JORDANELLE RESERVOIR: (August 31) The water level continues to drop. Anglers report fair fishing for smallmouth bass. Most bass are 12 inches or smaller. Boat anglers report slow to fair action while trolling, and they are using more caution in some areas because of the low water. You'll find the best success in the mornings and evenings.

KIDNEY POND: (August 31) Fishing is slow to fair using traditional baits and lures.

MIDAS POND: (August 31) Most anglers are using traditional catfish baits such as worms or even hot dogs. Trout fishing is slow to fair.

MILL HOLLOW RESERVOIR: (August 31) Anglers are seeing good success for trout. Most are using traditional baits and lures. Fishing pressure is light during the week, and a bit heavier on weekends. This is a good reservoir to try your hand at catching fish with a fly and a bubble around dawn or dusk. Use about three to four feet of leader between the fly and bubble and retrieve very slowly toward shoreline. The campgrounds are open. Call the U.S. Forest Service at 435-654-0470 for more information on camping in this area.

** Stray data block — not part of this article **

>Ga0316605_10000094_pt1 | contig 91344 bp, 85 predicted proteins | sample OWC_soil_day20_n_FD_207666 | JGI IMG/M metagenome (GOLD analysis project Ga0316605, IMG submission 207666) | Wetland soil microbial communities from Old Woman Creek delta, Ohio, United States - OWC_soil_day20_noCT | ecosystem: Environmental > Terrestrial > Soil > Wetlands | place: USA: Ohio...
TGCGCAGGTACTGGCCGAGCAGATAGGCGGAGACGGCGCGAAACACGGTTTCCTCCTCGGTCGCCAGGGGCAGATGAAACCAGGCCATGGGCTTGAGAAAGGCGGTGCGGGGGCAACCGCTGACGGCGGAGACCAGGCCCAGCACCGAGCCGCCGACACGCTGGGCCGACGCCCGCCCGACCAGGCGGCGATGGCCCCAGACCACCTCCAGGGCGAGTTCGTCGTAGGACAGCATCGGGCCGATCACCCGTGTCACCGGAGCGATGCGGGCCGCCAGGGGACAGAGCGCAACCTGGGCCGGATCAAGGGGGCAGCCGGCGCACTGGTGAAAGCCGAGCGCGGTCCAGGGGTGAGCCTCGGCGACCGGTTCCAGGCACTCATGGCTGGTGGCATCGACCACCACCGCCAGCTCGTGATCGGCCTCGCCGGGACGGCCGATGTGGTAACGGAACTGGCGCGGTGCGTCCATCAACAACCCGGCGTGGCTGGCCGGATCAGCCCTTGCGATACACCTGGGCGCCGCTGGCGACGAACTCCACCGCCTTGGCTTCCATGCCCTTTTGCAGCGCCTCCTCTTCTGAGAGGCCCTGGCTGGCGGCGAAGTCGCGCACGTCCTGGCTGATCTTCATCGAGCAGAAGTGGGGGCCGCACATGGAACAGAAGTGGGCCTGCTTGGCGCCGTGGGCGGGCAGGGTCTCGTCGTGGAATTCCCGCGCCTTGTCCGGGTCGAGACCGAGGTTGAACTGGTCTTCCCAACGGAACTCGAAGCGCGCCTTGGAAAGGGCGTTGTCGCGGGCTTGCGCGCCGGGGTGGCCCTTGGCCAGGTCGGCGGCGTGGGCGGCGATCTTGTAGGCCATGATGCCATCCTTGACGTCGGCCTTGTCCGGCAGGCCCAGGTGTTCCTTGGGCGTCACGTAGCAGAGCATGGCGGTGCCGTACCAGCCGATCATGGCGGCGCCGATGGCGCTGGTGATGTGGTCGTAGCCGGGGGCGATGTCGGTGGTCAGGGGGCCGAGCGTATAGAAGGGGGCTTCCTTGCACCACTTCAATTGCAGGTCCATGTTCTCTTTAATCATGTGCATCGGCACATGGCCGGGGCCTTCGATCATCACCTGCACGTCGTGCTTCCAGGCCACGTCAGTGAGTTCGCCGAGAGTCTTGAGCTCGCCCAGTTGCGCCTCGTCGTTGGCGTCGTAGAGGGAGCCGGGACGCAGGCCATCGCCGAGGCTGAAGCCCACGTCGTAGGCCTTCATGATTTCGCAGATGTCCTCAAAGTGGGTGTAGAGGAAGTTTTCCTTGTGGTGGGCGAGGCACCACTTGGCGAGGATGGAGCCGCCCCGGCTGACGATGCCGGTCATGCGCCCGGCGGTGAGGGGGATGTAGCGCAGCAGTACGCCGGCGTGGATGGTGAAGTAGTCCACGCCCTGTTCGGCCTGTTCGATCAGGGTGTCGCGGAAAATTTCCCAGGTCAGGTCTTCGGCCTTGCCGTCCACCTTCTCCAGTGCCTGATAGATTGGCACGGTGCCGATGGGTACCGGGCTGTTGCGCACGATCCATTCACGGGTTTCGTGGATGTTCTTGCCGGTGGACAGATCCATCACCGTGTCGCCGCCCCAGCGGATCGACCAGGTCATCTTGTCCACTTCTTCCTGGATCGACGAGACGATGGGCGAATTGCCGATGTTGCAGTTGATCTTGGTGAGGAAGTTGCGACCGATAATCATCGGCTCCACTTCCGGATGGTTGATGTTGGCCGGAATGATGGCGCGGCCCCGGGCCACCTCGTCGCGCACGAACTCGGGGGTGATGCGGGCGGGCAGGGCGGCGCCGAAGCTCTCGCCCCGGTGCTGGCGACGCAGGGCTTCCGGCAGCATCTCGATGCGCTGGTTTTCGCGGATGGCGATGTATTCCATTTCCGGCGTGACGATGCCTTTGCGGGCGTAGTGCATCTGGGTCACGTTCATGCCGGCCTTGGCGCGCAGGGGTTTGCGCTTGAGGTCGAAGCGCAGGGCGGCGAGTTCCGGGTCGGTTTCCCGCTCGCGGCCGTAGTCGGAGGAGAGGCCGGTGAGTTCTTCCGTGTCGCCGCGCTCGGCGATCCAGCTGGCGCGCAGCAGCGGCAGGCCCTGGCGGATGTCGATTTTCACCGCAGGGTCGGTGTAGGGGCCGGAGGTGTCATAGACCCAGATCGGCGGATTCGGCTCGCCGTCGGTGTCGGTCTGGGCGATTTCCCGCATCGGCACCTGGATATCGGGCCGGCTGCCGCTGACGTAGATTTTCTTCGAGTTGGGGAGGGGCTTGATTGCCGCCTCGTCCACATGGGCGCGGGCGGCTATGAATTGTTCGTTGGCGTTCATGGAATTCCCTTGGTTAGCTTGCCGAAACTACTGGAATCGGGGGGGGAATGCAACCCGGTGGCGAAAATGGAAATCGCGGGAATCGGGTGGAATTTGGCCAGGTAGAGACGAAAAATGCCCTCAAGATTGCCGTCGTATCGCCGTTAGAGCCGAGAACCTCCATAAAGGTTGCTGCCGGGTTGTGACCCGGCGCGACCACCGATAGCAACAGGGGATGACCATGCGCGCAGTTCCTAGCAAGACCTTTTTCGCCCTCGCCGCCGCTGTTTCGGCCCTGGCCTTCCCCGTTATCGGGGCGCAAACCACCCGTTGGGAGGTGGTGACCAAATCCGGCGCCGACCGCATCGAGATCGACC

NINE MILE RESERVOIR: (August 31) The reservoir is very low, and shoreline anglers will need to use a bobber to keep their bait out of the vegetation. Dead minnows are a good bait choice here. Overall, fishing is slow to fair. Conservation Officer Casey Mickelson recommends driving up 12-Mile Canyon, where anglers are having success at many higher-elevation waters, including Shingle Mill, Deep Lake, Springhill Pond and Lower WPA. Spinning lures and flies work well at these lakes.